Oh Dear

Oh dear.   It isn't terribly easy at the moment, is it, no matter which side of the bull/bear divide you happen to inhabit.  Indeed, a quick glance at a 30 day chart of the SPX reveals a lot of slop with relatively little impulse and a lot of overlap.



That having been said, price action  over the last week or so does seem to be a little more serially correlated and purposeful.  Yesterday's Fed rally retraced nearly 61.8% of the decline from the ding-dong highs, then promptly gave it all up and more yesterday.  So is that an A/B/C , or a 1/2/getting started on 3?  Enquiring minds want to know.

(As an aside, it is surely a coincidence, as one of Macro Man's mates pointed out, that this more directional price action started right after Flash Boys was published....innit?)

Meanwhile, the proprietors of Trendlines 'R' Us are doing a roaring trade, given the demand for their products to contain weakness in the NDX...



...and the Russell 2000.


Unfortunately, at the time of writing, some of the merchandise appears to be of dubious quality and easily broken:


(Sod's law suggests that the Nikkei will stage a furious rally before this post is published, thus rendering it obsolete before the pixels hit your screen.)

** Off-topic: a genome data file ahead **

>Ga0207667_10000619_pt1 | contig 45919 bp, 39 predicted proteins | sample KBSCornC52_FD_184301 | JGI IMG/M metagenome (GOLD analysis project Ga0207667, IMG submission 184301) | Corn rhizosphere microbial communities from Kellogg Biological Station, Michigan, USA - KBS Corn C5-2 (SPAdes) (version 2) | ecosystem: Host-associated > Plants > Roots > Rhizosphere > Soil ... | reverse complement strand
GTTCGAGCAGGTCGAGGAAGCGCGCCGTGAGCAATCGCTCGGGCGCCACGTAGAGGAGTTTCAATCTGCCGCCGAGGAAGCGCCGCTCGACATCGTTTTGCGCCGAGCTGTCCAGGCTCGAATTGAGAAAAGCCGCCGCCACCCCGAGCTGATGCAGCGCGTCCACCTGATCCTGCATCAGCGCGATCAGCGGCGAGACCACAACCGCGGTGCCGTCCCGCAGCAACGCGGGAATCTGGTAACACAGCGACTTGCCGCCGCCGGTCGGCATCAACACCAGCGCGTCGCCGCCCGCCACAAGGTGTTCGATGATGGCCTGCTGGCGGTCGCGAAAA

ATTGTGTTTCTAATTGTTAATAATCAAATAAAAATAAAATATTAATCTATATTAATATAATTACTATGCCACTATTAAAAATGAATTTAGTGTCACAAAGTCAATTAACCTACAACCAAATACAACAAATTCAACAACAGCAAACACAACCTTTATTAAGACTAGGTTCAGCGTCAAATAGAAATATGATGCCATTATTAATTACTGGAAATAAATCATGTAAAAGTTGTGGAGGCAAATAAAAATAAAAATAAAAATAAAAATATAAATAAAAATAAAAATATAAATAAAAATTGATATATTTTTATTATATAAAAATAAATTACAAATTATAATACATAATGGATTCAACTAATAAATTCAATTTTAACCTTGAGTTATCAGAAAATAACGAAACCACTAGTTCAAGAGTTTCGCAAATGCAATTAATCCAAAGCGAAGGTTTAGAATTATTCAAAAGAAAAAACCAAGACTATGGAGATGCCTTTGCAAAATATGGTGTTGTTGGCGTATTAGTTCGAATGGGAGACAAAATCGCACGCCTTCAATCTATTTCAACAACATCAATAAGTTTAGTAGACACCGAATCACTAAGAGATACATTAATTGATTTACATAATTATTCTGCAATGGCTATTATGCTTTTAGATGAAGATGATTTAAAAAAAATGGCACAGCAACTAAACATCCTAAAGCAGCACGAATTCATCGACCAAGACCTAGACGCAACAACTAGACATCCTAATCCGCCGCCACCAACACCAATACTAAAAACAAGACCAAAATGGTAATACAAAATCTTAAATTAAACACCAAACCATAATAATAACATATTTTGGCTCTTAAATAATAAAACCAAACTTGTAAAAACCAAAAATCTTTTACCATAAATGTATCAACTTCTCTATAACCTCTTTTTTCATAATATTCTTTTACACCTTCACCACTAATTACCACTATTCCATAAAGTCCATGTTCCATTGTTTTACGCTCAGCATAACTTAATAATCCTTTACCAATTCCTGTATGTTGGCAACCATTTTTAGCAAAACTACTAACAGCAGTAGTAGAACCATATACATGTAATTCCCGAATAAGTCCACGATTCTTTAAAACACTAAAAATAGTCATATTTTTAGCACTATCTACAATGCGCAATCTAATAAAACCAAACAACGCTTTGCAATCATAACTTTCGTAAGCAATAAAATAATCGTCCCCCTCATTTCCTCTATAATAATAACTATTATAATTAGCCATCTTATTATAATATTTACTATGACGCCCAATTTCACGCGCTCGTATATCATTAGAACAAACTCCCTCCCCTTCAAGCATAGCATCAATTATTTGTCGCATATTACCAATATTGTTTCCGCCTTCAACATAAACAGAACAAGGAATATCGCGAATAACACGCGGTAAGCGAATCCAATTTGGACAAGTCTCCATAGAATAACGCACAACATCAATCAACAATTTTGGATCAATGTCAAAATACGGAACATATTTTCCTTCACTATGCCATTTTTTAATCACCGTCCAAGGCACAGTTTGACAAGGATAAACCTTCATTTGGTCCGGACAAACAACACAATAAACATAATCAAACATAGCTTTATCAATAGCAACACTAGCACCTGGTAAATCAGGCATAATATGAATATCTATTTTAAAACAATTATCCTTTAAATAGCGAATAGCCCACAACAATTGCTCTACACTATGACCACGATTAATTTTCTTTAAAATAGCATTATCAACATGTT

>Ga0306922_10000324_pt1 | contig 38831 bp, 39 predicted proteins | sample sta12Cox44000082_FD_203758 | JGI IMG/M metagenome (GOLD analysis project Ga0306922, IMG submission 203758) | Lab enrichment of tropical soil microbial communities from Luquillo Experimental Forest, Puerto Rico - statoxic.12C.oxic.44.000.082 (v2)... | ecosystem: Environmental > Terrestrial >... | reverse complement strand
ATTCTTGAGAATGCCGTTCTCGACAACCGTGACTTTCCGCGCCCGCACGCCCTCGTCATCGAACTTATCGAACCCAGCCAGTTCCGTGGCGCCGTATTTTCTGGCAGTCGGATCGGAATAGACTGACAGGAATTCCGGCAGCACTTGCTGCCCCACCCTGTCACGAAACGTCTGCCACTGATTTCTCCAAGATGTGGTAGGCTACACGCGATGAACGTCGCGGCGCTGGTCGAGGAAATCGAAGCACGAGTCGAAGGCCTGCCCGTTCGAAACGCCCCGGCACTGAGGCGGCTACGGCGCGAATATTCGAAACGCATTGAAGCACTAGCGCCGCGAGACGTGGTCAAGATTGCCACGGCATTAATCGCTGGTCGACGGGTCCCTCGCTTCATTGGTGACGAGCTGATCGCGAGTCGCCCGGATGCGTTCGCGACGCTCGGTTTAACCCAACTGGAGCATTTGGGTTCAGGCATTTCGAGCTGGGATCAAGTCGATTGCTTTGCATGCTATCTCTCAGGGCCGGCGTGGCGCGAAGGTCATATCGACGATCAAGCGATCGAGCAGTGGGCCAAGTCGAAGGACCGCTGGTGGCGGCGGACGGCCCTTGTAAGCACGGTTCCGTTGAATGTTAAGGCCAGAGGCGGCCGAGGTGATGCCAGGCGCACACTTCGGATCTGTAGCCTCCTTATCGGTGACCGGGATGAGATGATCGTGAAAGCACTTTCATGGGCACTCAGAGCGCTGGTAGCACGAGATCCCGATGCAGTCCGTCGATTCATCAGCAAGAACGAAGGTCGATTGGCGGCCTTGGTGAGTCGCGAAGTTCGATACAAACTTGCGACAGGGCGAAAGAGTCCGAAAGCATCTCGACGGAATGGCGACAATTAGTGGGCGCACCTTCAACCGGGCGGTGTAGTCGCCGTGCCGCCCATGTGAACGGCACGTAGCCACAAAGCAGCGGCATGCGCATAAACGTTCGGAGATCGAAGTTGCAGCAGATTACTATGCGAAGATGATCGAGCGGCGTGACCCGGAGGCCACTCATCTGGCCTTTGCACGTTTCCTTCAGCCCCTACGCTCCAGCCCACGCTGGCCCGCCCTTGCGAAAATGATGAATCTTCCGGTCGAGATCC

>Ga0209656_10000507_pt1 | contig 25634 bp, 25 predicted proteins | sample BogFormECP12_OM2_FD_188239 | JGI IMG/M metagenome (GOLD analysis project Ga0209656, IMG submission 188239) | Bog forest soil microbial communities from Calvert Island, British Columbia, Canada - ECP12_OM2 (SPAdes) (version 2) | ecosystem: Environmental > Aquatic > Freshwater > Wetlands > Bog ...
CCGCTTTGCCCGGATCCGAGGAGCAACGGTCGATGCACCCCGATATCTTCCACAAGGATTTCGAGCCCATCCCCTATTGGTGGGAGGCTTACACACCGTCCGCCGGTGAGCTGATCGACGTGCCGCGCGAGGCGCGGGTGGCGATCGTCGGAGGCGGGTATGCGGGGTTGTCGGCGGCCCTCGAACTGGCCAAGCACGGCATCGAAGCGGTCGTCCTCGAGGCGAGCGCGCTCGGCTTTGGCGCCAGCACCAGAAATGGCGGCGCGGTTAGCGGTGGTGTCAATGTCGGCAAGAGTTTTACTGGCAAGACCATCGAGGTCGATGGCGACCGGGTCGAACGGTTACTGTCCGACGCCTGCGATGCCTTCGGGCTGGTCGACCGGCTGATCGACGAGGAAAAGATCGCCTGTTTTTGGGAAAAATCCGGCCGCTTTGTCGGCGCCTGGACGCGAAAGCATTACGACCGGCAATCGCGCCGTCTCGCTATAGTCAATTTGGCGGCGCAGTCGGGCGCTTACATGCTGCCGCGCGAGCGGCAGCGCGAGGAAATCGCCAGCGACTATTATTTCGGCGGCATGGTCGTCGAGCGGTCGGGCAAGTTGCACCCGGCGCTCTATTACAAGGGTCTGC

Quite frankly, Macro Man isn't quite sure what to make of this whole setup.   The first chart above suggests that chasing extremes is a lousy idea, and while the SPX and Nikkei charts have broken, the NDX and RTY are holding on...barely.  Some confirmation from those would be a nice way to increase confidence.  Then again, USD/CAD broke the key support level highlighted here the other day....and then decided to rip back up above it.

All in all, it's a pretty low quality trading environment, given the erratic price action, mixed signals, and general unwillingness of punters to warehouse any more pain.   The Eurostoxx puts highlighted a few days ago would appear a sensible way of playing a bear trade without loading up too much risk at bad levels, thus allowing the picture to clarify a bit.